ENGLEWOOD, Colo. -- As Head Coach John Fox likes to say, the addition of Peyton Manning at quarterback will "raise all boats" for the Broncos.
The signal caller's first day on the practice field during OTAs Monday drew positive reviews, and his offensive teammates are anxious to build with him toward the season.
But the defense believes it can benefit just as much.
A common phrase in the media room Tuesday was, "I'm just glad he's on my team."
"For one, you just want to go to him and ask him as much as possible because it's his job to read coverages as well," cornerback Tracy Porter said. "Having an elite quarterback that can do that like Peyton – you go and ask him questions. 'If I'm playing this technique, what does a quarterback usually look for?' If he has any questions on why I played a certain technique, we help each other. He's very knowledgeable of the game, so it can go both ways."
In the offseason, Manning can help prepare the club for what's to come when September rolls around. But once the regular season hits, that's when he really pays off -- for both sides of the ball.
In fact, cornerback Drayton Florence is already excited about the benefits of potentially playing with a lead.
"That's going to be fun when you have a lead and you can build on that lead with the type of offense we have," cornerback Drayton Florence said. "It enables the defensive coordinator to send a lot of pressure toward the quarterbacks. If we can do that and play with a lead early, which I haven't done a lot in the last four or five years, turning Von (Miller) and (Elvis) Dumervil loose and letting them get after the quarterback takes a lot of pressure off the secondary."
Defensive tackle Justin Bannan is plenty familiar with what preparing for Manning means to an opposing defense, having faced him in the playoffs with the Baltimore Ravens.
"I think a guy like Peyton Manning, the pressure it puts on defensive coaches, when you're putting that game plan in on Wednesday and getting ready to play this guy, you wouldn't believe the pressure and the intensity the defensive coordinator feels to figure out what this guy is doing," he said. "I came from a D-coordinator like Rex Ryan in Baltimore and these guys would watch hours and hours and hours of film on him just to find something. I think he's one of the few guys that it's (darn) near impossible to find something on him that you can key on. He switches things up so well."
In other words, the Broncos are glad Manning's on their side.
"When I heard he was coming here, I definitely jumped for joy," safety Mike Adams smiled.
PRESSURE FROM INSIDE
One of the best ways to stifle an opposing offense is bringing pressure from a pass rush.
The Broncos have that pretty well covered on the edge, with 2011 Pro Bowler Elvis Dumervil and 2011 Defensive Rookie of the Year Von Miller as the centerpieces of the attack.
But Fox said what can really bother a passer is pressure from the interior of the defensive line.
"It's something that we're building on," Fox said in a conference call with season ticket holders. "I think we injected some currency in the draft this year inside. I think our perimeter of pressure is maybe as good as most with Elvis and Von Miller on the edge. We've just got to increase our pressure inside, because that's what makes quarterbacks uncomfortable. That's something that we're building and hopefully we get there sooner than later."
When asked about how the the defensive tackles are working on their pass rush, Bannan said there's only so much they can do during OTAs.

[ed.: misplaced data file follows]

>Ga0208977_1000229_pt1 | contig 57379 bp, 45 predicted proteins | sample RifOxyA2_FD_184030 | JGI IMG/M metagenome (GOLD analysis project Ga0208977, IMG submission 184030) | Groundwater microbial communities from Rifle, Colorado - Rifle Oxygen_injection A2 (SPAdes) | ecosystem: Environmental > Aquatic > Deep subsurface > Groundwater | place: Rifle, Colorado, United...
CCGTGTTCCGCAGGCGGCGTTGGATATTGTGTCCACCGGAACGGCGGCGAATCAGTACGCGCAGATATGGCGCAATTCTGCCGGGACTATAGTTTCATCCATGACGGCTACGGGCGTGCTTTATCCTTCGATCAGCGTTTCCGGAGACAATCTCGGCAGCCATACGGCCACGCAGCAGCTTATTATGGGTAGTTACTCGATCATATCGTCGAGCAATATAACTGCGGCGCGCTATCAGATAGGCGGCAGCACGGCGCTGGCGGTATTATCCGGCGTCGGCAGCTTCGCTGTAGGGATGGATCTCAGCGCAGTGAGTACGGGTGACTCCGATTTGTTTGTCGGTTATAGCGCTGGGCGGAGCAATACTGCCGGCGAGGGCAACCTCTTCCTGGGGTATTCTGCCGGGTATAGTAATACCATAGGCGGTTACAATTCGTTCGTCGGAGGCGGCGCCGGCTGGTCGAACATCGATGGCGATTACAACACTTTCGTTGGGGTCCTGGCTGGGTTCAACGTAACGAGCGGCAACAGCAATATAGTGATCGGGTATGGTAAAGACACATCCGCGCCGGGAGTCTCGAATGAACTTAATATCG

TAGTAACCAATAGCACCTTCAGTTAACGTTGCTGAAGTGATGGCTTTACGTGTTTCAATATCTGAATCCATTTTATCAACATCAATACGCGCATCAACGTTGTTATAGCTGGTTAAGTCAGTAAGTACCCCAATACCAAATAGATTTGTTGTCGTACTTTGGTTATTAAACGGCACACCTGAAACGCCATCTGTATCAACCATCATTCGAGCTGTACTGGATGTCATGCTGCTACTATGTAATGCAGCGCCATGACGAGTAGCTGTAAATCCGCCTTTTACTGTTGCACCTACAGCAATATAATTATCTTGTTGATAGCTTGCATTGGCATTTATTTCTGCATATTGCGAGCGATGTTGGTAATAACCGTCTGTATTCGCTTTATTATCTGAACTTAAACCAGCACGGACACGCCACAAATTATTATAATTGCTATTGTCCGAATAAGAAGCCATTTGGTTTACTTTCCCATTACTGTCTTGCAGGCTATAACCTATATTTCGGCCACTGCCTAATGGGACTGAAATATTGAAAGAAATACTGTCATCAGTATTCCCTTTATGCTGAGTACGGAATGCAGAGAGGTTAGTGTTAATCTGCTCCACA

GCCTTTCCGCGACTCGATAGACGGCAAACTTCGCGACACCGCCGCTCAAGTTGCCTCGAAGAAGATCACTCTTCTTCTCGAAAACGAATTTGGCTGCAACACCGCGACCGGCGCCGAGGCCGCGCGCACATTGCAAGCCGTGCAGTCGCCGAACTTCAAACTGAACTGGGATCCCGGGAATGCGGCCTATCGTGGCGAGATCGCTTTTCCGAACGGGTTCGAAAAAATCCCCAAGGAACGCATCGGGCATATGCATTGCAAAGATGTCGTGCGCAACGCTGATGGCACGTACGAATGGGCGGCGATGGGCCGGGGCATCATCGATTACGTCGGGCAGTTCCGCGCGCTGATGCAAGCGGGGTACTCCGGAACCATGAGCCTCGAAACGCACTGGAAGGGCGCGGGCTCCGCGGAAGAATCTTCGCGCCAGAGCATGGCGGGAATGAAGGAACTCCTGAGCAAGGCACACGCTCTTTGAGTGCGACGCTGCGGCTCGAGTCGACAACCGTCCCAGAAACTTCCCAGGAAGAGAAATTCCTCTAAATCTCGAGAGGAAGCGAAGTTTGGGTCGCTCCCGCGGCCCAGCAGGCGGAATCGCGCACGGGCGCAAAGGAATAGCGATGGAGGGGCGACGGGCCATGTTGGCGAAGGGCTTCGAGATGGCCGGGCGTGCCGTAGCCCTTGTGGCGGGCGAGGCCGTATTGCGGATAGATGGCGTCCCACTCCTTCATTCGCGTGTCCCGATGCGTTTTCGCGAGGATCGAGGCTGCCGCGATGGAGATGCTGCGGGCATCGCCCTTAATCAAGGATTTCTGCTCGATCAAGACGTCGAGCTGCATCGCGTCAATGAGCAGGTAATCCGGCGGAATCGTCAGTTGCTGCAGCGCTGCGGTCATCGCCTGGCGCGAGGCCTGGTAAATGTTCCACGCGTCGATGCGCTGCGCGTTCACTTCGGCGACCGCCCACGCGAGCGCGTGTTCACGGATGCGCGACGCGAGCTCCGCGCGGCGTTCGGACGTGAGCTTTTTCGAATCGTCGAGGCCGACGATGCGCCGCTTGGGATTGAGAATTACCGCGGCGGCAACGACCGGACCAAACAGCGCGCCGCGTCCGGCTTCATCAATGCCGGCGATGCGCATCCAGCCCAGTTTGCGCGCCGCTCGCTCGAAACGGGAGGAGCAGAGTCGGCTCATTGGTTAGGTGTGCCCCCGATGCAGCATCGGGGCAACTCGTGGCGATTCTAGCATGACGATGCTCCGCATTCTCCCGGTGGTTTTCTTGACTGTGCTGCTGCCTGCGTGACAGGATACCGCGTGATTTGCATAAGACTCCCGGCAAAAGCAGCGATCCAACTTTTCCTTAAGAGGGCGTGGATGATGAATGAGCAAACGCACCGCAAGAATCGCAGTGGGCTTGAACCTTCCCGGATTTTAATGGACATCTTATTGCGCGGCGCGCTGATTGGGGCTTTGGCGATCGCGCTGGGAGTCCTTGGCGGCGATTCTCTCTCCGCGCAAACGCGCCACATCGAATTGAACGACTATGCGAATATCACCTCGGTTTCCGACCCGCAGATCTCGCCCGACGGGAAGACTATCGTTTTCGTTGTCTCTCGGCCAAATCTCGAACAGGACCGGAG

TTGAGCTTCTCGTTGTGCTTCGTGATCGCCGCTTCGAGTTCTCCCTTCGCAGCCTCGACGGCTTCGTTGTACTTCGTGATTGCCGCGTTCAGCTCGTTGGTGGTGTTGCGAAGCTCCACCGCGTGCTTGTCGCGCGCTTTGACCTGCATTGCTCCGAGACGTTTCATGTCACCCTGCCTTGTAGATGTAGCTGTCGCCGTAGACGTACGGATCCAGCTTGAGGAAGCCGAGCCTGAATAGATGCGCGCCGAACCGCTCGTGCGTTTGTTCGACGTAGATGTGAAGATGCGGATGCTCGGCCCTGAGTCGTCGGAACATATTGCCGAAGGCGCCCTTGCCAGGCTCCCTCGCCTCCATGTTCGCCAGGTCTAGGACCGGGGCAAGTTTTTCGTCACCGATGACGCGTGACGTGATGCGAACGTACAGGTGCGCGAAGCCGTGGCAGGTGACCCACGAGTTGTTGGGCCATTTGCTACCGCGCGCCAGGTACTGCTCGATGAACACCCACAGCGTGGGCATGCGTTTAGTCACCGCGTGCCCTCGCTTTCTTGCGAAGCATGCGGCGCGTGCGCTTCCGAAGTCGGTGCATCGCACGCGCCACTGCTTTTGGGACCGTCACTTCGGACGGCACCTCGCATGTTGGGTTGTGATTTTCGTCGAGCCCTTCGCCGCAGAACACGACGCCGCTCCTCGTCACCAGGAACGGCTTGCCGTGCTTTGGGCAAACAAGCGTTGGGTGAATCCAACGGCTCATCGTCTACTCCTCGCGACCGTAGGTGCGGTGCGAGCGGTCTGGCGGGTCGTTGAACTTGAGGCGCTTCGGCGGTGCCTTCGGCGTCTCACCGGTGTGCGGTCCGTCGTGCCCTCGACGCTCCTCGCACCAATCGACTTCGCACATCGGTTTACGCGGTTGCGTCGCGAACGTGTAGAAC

"I think it's great, but when No. 18 is out there, you better stay the (heck) away from him," he laughed, referring to avoiding contact with Manning. "We're going to talk about pass rush, but I love my job at the same time.
"So we're going to work on our pass-rush techniques, but at the same time, let's be smart out there."
A LOOK AT THE WIDEOUTS
On Monday, Manning touted the benefit of finally lining up against a defense as opposed to throwing passes against air.
OTAs provide a similar situation for the defense.
"(It's) definitely (better), because you're out there and we basically have to envision a receiver out there running a route and that's fairly difficulty," cornerback Tracy Porter said of offseason conditioning prior to OTAs. "You're basically learning the defense – receivers, they can run any route. Coaches can come out and say, 'They're going to run this route,' but you never know what they're going to run. Being out there against the offense going full speed – that's definitely a big help."
And Adams has already been impressed with what he's seen from the offense -- even if he was confused about one of the receiver's positions.
"It's a young group, pretty impressive," Adams said. "It's my first time really seeing DT (Demaryius Thomas) in action, and I thought he was a tight end. Don't tell him that (laughs). He's a big boy, and he's got some nice, soft hands for being big. Seeing (Brandon) Stokley in the slot, finally playing with him instead of against him in that slot, he still has it. He's still got every little bit of quickness that he had seven years ago, five years ago. I'm excited. It's a young group, but Peyton Manning is getting them ready."
Adams described himself as a competitor, and said it's important for everyone on the team to approach the game with that mentality.
"You just don't want to give anybody a position," he said. "I just had a talk with the young guys in there. Rahim Moore had a great day today. I told him, 'Don't make it easier for me. Don't make it easy for Quinton (Carter). Don't make it easier for anybody. Make it hard for the coaches to make a decision who's going to start and who's going to play when September comes.' That's what I'm all about. I'm all about competing. I'm all about making everybody better, including myself."